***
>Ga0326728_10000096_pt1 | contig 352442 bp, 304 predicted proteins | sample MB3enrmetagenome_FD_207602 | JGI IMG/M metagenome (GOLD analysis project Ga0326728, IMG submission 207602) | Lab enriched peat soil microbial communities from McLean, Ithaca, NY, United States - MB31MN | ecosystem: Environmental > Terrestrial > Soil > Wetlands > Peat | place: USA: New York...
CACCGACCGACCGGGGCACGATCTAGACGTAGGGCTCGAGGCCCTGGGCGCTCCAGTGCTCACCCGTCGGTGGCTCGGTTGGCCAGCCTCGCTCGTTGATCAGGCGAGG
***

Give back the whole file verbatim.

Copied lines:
>Ga0326728_10000096_pt1 | contig 352442 bp, 304 predicted proteins | sample MB3enrmetagenome_FD_207602 | JGI IMG/M metagenome (GOLD analysis project Ga0326728, IMG submission 207602) | Lab enriched peat soil microbial communities from McLean, Ithaca, NY, United States - MB31MN | ecosystem: Environmental > Terrestrial > Soil > Wetlands > Peat | place: USA: New York...
CACCGACCGACCGGGGCACGATCTAGACGTAGGGCTCGAGGCCCTGGGCGCTCCAGTGCTCACCCGTCGGTGGCTCGGTTGGCCAGCCTCGCTCGTTGATCAGGCGAGG